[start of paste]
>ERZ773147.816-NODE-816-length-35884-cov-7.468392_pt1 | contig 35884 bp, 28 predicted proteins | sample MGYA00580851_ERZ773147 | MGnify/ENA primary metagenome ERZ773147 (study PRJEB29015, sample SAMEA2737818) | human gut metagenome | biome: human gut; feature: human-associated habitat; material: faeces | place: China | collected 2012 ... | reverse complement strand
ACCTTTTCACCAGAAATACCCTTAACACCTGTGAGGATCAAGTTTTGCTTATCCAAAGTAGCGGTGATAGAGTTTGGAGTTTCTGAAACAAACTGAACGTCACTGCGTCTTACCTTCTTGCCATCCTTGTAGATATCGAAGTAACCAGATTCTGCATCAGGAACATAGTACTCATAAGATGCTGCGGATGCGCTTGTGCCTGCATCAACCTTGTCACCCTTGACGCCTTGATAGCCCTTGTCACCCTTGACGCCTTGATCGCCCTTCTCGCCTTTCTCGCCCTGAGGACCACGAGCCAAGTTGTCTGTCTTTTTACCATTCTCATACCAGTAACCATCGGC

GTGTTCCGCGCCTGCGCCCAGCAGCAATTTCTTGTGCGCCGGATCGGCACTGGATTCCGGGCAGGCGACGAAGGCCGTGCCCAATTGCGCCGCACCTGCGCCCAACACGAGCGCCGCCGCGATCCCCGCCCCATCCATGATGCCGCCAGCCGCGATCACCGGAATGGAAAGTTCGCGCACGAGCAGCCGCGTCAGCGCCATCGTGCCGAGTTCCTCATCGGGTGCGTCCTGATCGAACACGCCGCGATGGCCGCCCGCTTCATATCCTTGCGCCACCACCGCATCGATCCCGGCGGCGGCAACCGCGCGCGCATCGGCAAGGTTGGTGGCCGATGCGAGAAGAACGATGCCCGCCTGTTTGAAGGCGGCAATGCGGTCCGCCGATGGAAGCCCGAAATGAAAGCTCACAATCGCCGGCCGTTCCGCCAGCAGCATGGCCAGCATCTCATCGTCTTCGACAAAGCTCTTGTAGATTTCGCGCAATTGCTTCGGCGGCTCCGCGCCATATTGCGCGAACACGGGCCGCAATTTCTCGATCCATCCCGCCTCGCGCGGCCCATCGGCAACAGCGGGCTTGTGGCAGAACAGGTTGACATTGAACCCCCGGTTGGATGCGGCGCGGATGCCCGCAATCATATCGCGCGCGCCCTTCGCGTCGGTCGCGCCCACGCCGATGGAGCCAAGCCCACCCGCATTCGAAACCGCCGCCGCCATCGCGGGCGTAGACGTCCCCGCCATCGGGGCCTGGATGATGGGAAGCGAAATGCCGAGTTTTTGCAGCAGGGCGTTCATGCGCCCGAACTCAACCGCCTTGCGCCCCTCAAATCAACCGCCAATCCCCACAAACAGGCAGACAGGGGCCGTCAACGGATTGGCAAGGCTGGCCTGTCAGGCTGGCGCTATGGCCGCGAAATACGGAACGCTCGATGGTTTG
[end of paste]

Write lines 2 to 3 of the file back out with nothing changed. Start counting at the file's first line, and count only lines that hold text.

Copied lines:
ACCTTTTCACCAGAAATACCCTTAACACCTGTGAGGATCAAGTTTTGCTTATCCAAAGTAGCGGTGATAGAGTTTGGAGTTTCTGAAACAAACTGAACGTCACTGCGTCTTACCTTCTTGCCATCCTTGTAGATATCGAAGTAACCAGATTCTGCATCAGGAACATAGTACTCATAAGATGCTGCGGATGCGCTTGTGCCTGCATCAACCTTGTCACCCTTGACGCCTTGATAGCCCTTGTCACCCTTGACGCCTTGATCGCCCTTCTCGCCTTTCTCGCCCTGAGGACCACGAGCCAAGTTGTCTGTCTTTTTACCATTCTCATACCAGTAACCATCGGC

GTGTTCCGCGCCTGCGCCCAGCAGCAATTTCTTGTGCGCCGGATCGGCACTGGATTCCGGGCAGGCGACGAAGGCCGTGCCCAATTGCGCCGCACCTGCGCCCAACACGAGCGCCGCCGCGATCCCCGCCCCATCCATGATGCCGCCAGCCGCGATCACCGGAATGGAAAGTTCGCGCACGAGCAGCCGCGTCAGCGCCATCGTGCCGAGTTCCTCATCGGGTGCGTCCTGATCGAACACGCCGCGATGGCCGCCCGCTTCATATCCTTGCGCCACCACCGCATCGATCCCGGCGGCGGCAACCGCGCGCGCATCGGCAAGGTTGGTGGCCGATGCGAGAAGAACGATGCCCGCCTGTTTGAAGGCGGCAATGCGGTCCGCCGATGGAAGCCCGAAATGAAAGCTCACAATCGCCGGCCGTTCCGCCAGCAGCATGGCCAGCATCTCATCGTCTTCGACAAAGCTCTTGTAGATTTCGCGCAATTGCTTCGGCGGCTCCGCGCCATATTGCGCGAACACGGGCCGCAATTTCTCGATCCATCCCGCCTCGCGCGGCCCATCGGCAACAGCGGGCTTGTGGCAGAACAGGTTGACATTGAACCCCCGGTTGGATGCGGCGCGGATGCCCGCAATCATATCGCGCGCGCCCTTCGCGTCGGTCGCGCCCACGCCGATGGAGCCAAGCCCACCCGCATTCGAAACCGCCGCCGCCATCGCGGGCGTAGACGTCCCCGCCATCGGGGCCTGGATGATGGGAAGCGAAATGCCGAGTTTTTGCAGCAGGGCGTTCATGCGCCCGAACTCAACCGCCTTGCGCCCCTCAAATCAACCGCCAATCCCCACAAACAGGCAGACAGGGGCCGTCAACGGATTGGCAAGGCTGGCCTGTCAGGCTGGCGCTATGGCCGCGAAATACGGAACGCTCGATGGTTTG